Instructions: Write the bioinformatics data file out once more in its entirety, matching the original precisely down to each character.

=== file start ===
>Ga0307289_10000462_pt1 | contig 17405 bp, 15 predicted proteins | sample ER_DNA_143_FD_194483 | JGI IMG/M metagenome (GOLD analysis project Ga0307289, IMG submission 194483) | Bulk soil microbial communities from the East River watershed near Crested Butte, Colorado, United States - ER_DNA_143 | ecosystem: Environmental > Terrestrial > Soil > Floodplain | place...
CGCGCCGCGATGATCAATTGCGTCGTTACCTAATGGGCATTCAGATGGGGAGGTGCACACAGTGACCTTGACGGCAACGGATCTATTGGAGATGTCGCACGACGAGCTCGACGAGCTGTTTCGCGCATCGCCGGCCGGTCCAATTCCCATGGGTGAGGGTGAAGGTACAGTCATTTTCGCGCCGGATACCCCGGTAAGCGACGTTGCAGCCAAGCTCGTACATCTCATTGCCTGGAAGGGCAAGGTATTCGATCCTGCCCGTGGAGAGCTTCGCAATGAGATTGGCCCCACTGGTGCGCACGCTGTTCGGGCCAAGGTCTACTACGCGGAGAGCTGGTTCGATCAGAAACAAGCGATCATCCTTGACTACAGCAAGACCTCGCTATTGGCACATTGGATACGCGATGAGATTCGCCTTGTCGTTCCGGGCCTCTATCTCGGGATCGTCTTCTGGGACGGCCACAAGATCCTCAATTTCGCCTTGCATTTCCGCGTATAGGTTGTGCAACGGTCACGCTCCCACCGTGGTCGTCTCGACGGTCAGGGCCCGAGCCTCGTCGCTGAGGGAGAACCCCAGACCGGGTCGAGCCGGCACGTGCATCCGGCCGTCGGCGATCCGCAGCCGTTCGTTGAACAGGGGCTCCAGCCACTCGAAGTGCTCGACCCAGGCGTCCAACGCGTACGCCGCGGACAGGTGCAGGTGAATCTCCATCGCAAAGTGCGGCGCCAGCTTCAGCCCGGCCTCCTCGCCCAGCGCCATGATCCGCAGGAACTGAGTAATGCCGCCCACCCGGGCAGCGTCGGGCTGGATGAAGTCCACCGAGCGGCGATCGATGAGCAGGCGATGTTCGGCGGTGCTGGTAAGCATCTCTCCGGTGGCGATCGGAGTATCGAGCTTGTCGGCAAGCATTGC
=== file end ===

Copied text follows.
>Ga0307289_10000462_pt1 | contig 17405 bp, 15 predicted proteins | sample ER_DNA_143_FD_194483 | JGI IMG/M metagenome (GOLD analysis project Ga0307289, IMG submission 194483) | Bulk soil microbial communities from the East River watershed near Crested Butte, Colorado, United States - ER_DNA_143 | ecosystem: Environmental > Terrestrial > Soil > Floodplain | place...
CGCGCCGCGATGATCAATTGCGTCGTTACCTAATGGGCATTCAGATGGGGAGGTGCACACAGTGACCTTGACGGCAACGGATCTATTGGAGATGTCGCACGACGAGCTCGACGAGCTGTTTCGCGCATCGCCGGCCGGTCCAATTCCCATGGGTGAGGGTGAAGGTACAGTCATTTTCGCGCCGGATACCCCGGTAAGCGACGTTGCAGCCAAGCTCGTACATCTCATTGCCTGGAAGGGCAAGGTATTCGATCCTGCCCGTGGAGAGCTTCGCAATGAGATTGGCCCCACTGGTGCGCACGCTGTTCGGGCCAAGGTCTACTACGCGGAGAGCTGGTTCGATCAGAAACAAGCGATCATCCTTGACTACAGCAAGACCTCGCTATTGGCACATTGGATACGCGATGAGATTCGCCTTGTCGTTCCGGGCCTCTATCTCGGGATCGTCTTCTGGGACGGCCACAAGATCCTCAATTTCGCCTTGCATTTCCGCGTATAGGTTGTGCAACGGTCACGCTCCCACCGTGGTCGTCTCGACGGTCAGGGCCCGAGCCTCGTCGCTGAGGGAGAACCCCAGACCGGGTCGAGCCGGCACGTGCATCCGGCCGTCGGCGATCCGCAGCCGTTCGTTGAACAGGGGCTCCAGCCACTCGAAGTGCTCGACCCAGGCGTCCAACGCGTACGCCGCGGACAGGTGCAGGTGAATCTCCATCGCAAAGTGCGGCGCCAGCTTCAGCCCGGCCTCCTCGCCCAGCGCCATGATCCGCAGGAACTGAGTAATGCCGCCCACCCGGGCAGCGTCGGGCTGGATGAAGTCCACCGAGCGGCGATCGATGAGCAGGCGATGTTCGGCGGTGCTGGTAAGCATCTCTCCGGTGGCGATCGGAGTATCGAGCTTGTCGGCAAGCATTGC